A Jones Act lawyer on the Gulf Coast knows seamen and women don’t always have the luxury of avoiding piracy-prone areas. Depending on your location, one of the biggest threats to your safety is piracy. When injury occurs, seafarers may file a suit, but only a Jones Act lawyer based on the Gulf Coast can tell you for sure.
The World’s Top Four Hot Spots for Piracy Today
Knowing the top regions for piracy is crucial, especially if you’re on a vessel that has shipping routes near the following areas:
- Somalia, the Gulf of Aden and the Arabian Sea – With 2,000 miles of coastline and the Gulf of Aden to its north, Somalia sits along one of the busiest areas of trade in the entire world with its proximity to the Indian Ocean, Suez Canal and Arabian Sea. It’s big business: an estimated 50 pirate bands comprising up to 3,000 pirates stole upwards of $238 million in 2010, according to a May 2011 report from the Center for Strategic and International Studies.
- Nigeria, Benin and the Gulf of Guinea – This piracy hot spot has been on the rise for the past year and is now considered just as dangerous as waters surrounding Somalia, with hijackings and cargo thefts common. Pirates here have been known to resort to violence because their main target is the cargo (almost always oil or gasoline), not ransom for hostages.
- Indonesia, Malaysia and the Malacca Strait – The Malacca Strait’s proximity to the Suez Canal, which allows for access to Egypt and Europe, make it a prime pirating location. Some of the areas most susceptible are the Anambas, Natuna and Pulau Merundung islands, where pirates have earned a reputation for nighttime attacks.
- South China Sea – Attacks in this area are typically the work of Malaysian and Indonesian pirates. Because of the many jurisdictions in this area, prosecuting and punishing pirates is a challenge, which is what may have allowed piracy to continue since it first emerged in the region in the 1990s.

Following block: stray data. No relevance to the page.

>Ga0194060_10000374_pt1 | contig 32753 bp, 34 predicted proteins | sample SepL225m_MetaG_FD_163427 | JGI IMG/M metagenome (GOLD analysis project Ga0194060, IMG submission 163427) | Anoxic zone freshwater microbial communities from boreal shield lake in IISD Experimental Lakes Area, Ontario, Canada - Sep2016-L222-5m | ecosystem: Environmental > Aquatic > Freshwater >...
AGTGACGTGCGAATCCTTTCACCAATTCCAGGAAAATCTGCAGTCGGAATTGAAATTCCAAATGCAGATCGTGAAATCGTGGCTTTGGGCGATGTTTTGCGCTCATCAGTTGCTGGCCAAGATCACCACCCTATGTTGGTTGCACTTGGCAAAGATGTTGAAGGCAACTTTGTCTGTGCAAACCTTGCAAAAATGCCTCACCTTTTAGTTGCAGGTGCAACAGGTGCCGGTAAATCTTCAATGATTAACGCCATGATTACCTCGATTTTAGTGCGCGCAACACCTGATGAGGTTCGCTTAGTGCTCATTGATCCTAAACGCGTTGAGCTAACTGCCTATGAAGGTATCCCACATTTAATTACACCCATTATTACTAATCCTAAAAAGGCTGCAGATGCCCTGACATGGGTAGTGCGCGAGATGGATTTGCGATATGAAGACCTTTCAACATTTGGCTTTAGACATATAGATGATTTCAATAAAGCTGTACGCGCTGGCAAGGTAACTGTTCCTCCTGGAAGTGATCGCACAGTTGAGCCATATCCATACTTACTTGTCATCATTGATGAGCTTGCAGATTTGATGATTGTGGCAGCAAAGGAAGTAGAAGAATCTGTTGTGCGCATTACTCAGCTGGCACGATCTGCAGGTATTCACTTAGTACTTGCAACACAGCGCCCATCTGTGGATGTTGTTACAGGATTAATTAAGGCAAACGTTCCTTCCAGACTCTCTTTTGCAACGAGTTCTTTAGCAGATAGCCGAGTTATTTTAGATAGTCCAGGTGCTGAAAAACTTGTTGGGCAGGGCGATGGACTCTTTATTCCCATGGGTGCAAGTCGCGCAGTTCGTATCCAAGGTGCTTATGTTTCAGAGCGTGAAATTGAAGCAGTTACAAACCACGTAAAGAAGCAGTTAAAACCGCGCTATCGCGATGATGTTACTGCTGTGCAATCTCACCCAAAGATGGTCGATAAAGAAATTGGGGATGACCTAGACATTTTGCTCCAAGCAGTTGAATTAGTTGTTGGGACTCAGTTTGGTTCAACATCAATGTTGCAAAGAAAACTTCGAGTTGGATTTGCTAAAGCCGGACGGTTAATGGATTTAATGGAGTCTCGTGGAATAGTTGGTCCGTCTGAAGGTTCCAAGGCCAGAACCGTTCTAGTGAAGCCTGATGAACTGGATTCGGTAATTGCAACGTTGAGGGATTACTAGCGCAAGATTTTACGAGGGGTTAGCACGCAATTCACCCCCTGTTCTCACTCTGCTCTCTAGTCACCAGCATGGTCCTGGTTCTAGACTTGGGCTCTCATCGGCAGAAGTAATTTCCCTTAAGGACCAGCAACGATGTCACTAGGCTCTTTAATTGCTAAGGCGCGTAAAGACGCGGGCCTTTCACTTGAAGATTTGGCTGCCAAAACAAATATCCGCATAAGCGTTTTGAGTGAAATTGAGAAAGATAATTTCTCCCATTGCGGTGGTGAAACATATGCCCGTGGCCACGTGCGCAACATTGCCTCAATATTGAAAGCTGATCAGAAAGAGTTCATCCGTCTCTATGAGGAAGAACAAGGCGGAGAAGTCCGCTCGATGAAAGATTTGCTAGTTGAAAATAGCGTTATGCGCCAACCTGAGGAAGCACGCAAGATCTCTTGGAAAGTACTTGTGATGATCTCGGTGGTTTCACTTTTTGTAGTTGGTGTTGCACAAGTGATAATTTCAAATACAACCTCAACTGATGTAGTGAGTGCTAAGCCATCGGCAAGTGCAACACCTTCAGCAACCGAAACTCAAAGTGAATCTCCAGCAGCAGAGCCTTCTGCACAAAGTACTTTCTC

A Jones Act Lawyer Serving Gulf Coast Victims Knows Piracy is a Threat
When you work out on the water for a living, piracy may sound like an obscure threat of days past, but, in fact, it’s a reality of our modern world. It’s the job of the employer to keep its employees safe. If protocols and safety procedures were not followed, and you were injured in an incident involving piracy as a result, you may have the right to file a maritime claim.
For instance, did the shipping or transportation company operate the vessel at full speed through high-risk areas, provide physical barriers like razor wire, report positions to military authorities or designate a muster station to keep crew members safe?
In some situations, you may be able to utilize the Jones Act and file against your employer directly, but to be sure, you’ll need to work with a Jones Act lawyer who helps Gulf Coast seamen and women.
When you’ve been injured offshore for any reason, piracy included, working with any personal injury attorney is a good step, but it may not give you the best direction for your case. The Young Firm is a Jones Act lawyer team dedicated to Gulf Coast victims of maritime accidents. To speak with us at no cost and no obligation, call 1-504-680-4100 or 1-866-938-6113.